This is a past event.
Karen Andeen from Marquette University will be presenting at this week's Physics Colloquium.
Please join the in-person presentation at 4 p.m. Thursday (March 23) in Fisher Hall 139.
COSMIC RAY COMPOSITION USING THE ICECUBE NEUTRINO OBSERVATORY
Abstract: Cosmic rays were discovered more than 100 years ago; however, their origins and composition remain relatively uncertain. This deficiency can be addressed using measurements from the IceCube Neutrino Observatory (ICNO), a cubic kilometer cosmic ray detector built into the ice at the geographic South Pole. The ICNO consists of two sub-arrays—IceCube and IceTop—which together are used to measure the composition of cosmic rays across an especially interesting energy range where the production of cosmic ray particles is theorized to transition from galactic sources to extragalactic sources. In this talk, I will discuss how the ICNO is presently being used to measure the composition of cosmic rays across this transition energy regime and our plans to improve these measurements in the near future using the new IceAct telescopes.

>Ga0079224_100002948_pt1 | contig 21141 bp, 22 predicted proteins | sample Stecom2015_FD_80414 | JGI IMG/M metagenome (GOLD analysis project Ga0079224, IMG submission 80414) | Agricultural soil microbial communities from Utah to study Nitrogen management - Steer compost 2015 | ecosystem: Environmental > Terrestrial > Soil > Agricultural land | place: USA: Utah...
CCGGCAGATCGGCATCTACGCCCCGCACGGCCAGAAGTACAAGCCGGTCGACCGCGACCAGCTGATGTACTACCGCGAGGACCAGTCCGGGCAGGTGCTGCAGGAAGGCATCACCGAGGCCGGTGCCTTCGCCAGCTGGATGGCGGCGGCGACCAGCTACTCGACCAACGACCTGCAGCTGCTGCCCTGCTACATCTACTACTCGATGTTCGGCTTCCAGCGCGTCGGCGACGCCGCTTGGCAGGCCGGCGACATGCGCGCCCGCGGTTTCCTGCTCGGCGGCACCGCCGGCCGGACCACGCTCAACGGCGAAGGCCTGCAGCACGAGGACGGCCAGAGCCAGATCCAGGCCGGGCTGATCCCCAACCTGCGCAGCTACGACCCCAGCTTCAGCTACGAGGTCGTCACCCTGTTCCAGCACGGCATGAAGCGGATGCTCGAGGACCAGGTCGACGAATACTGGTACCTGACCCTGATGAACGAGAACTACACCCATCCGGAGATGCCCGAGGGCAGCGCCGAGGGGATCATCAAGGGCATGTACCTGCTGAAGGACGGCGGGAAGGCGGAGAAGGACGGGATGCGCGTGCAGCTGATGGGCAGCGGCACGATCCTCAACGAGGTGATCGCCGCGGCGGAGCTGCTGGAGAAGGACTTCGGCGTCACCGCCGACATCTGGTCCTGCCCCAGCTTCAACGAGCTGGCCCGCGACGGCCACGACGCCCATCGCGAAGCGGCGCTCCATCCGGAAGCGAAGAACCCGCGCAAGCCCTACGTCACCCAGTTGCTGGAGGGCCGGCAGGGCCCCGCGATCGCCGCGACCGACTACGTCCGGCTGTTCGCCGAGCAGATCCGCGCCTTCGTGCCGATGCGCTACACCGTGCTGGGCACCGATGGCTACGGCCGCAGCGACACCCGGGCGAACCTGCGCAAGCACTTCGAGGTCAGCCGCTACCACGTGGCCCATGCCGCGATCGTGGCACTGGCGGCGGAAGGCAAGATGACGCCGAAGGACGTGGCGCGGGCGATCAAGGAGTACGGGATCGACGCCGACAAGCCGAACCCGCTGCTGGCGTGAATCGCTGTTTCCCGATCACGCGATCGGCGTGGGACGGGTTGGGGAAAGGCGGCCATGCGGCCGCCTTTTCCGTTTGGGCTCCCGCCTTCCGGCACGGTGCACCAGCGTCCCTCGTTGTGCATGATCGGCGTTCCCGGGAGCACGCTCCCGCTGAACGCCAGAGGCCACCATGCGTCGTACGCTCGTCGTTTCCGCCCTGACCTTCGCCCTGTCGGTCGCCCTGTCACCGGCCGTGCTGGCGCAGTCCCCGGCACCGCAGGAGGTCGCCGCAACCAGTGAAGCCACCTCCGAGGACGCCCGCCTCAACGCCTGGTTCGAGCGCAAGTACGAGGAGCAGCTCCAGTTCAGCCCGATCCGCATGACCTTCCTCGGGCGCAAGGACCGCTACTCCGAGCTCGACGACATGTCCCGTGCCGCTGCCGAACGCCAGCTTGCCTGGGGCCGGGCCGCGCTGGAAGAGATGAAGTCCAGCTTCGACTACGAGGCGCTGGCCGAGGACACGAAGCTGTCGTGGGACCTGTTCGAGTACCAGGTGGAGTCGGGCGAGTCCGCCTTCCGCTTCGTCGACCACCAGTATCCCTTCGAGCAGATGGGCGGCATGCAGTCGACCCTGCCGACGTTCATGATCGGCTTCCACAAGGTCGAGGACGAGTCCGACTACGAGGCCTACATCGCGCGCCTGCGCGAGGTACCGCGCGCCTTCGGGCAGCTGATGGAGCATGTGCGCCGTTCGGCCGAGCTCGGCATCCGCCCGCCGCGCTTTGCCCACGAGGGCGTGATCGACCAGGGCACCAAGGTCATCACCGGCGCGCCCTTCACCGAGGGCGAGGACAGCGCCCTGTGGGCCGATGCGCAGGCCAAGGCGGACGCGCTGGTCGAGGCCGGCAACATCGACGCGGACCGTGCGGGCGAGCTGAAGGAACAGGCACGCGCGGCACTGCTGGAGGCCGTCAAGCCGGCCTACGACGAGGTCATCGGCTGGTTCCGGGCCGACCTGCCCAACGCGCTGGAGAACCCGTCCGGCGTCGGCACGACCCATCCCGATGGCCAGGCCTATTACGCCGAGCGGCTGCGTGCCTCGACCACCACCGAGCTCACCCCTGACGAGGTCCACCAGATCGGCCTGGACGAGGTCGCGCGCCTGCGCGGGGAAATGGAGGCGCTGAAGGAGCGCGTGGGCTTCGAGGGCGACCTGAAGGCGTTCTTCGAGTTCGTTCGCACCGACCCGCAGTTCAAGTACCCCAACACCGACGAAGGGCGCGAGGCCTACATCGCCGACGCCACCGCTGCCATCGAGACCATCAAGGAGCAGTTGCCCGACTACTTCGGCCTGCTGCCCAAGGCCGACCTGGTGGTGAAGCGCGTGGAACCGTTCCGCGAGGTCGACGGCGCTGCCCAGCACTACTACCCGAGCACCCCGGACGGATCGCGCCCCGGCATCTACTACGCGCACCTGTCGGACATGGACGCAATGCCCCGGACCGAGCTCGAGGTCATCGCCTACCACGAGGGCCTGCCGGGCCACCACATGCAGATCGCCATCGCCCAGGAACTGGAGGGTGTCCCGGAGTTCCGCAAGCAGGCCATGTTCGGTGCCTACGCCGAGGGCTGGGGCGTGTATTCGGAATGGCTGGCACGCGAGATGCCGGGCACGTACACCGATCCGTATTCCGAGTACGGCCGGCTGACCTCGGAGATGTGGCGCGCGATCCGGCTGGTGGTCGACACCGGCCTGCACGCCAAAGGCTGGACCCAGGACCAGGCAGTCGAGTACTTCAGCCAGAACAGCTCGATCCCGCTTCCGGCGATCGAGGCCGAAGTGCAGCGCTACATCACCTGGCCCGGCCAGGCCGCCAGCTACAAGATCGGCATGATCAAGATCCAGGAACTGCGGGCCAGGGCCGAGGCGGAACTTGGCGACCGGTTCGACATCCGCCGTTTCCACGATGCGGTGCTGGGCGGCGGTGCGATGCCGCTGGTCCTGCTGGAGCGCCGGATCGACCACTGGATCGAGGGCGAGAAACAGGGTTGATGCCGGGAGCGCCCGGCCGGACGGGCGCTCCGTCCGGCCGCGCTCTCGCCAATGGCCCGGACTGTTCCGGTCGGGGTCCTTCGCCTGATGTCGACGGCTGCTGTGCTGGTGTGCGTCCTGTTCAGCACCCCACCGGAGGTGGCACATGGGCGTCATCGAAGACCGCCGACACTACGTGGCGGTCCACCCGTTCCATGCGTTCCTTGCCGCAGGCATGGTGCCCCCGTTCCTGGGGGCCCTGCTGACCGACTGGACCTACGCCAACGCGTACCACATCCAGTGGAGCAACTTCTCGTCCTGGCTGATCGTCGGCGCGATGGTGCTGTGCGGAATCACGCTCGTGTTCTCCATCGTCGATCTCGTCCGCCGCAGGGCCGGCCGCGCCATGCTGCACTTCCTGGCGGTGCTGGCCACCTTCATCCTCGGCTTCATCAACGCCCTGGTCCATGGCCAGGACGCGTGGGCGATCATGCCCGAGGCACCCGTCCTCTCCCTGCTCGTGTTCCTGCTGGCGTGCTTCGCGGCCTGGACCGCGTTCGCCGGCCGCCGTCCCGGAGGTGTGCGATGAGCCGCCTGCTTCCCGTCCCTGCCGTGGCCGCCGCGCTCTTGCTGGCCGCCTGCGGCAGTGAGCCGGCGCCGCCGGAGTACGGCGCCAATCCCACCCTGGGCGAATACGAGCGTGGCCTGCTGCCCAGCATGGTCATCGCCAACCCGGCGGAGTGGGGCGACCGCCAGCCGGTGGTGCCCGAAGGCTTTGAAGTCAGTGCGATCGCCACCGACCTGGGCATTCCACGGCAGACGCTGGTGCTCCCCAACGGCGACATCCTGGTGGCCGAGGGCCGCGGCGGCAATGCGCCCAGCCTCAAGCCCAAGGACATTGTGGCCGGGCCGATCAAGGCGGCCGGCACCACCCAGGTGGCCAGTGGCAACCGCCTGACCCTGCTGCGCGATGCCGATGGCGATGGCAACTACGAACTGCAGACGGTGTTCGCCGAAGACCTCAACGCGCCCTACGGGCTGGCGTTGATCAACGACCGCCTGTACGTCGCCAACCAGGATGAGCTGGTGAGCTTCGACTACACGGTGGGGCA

Bio: Dr. Karen Andeen is the Wehr Distinguished Associate Professor of Physics at Marquette University. She has worked in high energy particle (HEP) and astroparticle physics. Her scientific career started with internships at Fermilab and CERN. She continued to the University of Wisconsin-Madison, where she first worked in the HEP program on ZEUS at HERA but then switched to the new “cooler” IceCube experiment on which she completed her Ph.D. thesis. After her postdoctoral years, she moved to Marquette University and rejoined the IceCube collaboration. Dr. Andeen also has an avid interest in physics education: during her postdoc years, she embarked on a master’s degree in intercultural and international education. She has used that experience to revamp the physics curriculum at Marquette. At home, Dr. Andeen enjoys spending time with her three young children and introducing them to the fascinating world around us.
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